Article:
Monday, September 19, 2016

Pickled bamboo or elder tree recipes

In 1756 Mrs. Bradley included a recipe to imitate pickled bamboo using the tender spring shoots of the elder tree with wine and beer vinegar in her The British Housewife.  Pickled bamboo had the "appearance [of] pickled yellow cucumbers cut in long slices."


English Bamboo   1756
There is a fine and much esteemed foreign Pickle, which is made of the tender Shoots of the Bamboo Cane, and in England an Imitation if it may be made with young Shoots of Elder.  They are as Tender, and by that Time they have been four or five Months Pickles, are very little different in Taste.  They are to be done thus.

Cut some of the fine young Shoots of Elder, that appear toward the end of May.

Mix up a strong Brine of Salt and Water, and set it by you in a Pan.  Cut the Shoots into Lengths, and Peel them carefully; as they are peeled, throw them into the Water, and let them lie there four and twenty Hours.

Then take them out, wipe them with a Napkin, and lay them to be perfectly dry on the outside.
While they are drying, prepare the Pickle thus.  Mix together equal Parts of White Wine and Beer Vinegar; and to two Quarts of this, put two Ounces of white Pepper, two Ounces of Guinea Pepper, and three Ounces of sliced Ginger; half an Ounce of Mace, and the same Quantity of All-Spice.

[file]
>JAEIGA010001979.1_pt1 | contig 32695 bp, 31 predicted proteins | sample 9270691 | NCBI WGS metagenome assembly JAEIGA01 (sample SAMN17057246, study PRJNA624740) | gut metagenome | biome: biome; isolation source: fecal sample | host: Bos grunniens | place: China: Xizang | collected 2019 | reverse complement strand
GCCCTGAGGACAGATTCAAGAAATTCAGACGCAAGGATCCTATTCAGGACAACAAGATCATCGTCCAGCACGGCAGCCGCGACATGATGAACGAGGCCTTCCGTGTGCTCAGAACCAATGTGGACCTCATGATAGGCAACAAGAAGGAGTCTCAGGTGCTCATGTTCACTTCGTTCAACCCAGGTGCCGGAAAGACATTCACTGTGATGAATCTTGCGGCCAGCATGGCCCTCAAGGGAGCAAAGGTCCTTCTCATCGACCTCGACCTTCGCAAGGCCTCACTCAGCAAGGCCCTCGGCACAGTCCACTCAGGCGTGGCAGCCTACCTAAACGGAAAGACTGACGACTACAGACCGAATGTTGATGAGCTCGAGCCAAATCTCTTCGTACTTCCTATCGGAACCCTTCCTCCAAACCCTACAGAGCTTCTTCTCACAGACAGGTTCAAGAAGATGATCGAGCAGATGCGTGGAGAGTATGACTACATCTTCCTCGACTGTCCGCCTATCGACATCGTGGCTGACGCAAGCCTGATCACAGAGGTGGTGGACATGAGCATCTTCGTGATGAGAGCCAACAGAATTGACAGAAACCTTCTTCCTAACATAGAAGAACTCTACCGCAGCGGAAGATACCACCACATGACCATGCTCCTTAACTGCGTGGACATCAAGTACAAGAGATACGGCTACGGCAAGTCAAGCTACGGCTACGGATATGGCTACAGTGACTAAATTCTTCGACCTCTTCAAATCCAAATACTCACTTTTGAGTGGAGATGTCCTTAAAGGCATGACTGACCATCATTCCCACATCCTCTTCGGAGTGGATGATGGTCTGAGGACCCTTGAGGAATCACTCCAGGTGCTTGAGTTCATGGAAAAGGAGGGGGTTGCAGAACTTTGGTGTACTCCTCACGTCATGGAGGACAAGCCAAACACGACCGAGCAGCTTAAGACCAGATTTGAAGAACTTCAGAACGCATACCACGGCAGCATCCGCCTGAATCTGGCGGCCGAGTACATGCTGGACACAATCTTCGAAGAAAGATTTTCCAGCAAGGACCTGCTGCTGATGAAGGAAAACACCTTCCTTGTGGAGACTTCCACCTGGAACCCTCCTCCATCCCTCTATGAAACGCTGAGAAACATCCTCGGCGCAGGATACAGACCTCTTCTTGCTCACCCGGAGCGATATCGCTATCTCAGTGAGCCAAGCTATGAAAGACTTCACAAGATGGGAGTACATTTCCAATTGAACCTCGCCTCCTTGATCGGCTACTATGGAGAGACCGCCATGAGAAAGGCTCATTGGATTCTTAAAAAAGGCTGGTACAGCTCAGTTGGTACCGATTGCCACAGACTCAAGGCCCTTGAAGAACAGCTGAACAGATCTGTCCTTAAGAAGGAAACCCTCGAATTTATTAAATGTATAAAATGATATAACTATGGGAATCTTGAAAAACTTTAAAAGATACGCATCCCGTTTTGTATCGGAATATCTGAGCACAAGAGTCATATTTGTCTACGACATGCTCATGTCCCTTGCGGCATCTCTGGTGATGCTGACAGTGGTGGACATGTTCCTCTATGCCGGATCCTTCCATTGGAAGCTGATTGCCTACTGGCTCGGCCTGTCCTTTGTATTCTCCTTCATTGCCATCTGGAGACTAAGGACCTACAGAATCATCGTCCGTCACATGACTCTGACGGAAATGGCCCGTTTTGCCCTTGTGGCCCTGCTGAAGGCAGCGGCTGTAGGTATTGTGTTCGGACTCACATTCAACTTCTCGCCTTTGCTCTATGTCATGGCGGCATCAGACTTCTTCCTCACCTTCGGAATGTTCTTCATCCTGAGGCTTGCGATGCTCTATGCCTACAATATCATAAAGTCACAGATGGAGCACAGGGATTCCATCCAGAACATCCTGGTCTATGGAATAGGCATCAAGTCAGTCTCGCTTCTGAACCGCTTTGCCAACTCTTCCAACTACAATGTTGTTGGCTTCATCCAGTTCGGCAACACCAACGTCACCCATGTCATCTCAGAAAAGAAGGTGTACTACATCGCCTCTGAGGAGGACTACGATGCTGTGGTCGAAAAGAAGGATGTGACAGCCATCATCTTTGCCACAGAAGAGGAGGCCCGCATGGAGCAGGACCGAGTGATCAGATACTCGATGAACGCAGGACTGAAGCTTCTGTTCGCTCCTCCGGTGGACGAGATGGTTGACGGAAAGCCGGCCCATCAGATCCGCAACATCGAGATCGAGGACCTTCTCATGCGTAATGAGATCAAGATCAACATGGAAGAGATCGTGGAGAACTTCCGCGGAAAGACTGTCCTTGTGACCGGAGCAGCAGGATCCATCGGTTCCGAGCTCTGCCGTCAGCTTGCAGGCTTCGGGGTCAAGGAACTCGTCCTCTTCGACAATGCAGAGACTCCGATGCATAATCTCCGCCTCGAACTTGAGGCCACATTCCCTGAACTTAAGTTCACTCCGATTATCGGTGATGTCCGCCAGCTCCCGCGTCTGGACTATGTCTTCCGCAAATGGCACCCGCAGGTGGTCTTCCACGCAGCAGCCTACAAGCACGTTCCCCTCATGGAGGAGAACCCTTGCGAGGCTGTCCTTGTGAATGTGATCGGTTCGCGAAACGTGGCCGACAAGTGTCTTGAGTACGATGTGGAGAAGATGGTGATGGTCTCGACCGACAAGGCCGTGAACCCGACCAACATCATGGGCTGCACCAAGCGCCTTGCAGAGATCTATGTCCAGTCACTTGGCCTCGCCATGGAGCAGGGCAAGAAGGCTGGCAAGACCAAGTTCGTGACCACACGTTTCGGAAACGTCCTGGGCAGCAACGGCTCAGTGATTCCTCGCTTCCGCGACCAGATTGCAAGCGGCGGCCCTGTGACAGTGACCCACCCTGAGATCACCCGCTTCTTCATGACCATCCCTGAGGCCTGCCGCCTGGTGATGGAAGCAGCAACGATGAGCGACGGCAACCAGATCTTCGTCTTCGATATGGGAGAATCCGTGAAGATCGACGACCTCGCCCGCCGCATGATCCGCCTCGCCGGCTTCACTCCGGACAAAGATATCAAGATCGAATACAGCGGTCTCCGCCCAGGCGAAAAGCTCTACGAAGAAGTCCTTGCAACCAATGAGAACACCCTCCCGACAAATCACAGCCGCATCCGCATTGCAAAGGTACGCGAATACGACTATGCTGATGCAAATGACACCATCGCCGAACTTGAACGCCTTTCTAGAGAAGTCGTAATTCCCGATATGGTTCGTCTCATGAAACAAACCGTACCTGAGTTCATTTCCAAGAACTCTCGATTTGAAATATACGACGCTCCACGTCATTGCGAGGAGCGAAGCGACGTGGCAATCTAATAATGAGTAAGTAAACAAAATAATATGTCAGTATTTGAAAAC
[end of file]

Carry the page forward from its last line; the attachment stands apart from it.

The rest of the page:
Set all upon the Fire, place the Shoots regularly in a large Jar, and when the Pickle boils, pour it upon them.

Stop the Jar with a Bong, and set it before the Fire to keep it hot, for two or three Hours, often turning it about, that it may every where heat equally.  Then set them away to cool, and tie the Jar over for keeping.
Mrs. Martha Bradley.  The British Housewife.  London: 1756

Bamboo pickle, in imitation of the Indian, for eating with cold meat, is made in spring by peeling off the outer skin of the shoots of the common elder, soaking them for twelve hours in salt and water, boiling them in vinegar for a minute, placing them in a jar, in layers, with a little allspice, ginger, and mace, all unbruised, strewed between the layers, and then pouring in the vinegar boiling hot. Let the jar stand near the fire for two hours, and then, when cold, cover the mouth of the jar closely.
The Household Encyclop√¶dia; or, Family dictionary...  London: 1858


Achia, or Achiar.  Pickled bamboo. The young and tender stalks of the bamboo are cut into short lengths; these are split into slices, and then pickled in vinegar with pepper and other spices ; afterwards, being packed in earthen jars, they are sent to Europe.  It is of a pale-yellow colour, and resembles in appearance pickled yellow cucumbers cut in long slices.  The principal consumption is in Holland.
A popular technical dictionary of commercial and general information.  1885

©2016 Patricia Bixler Reber
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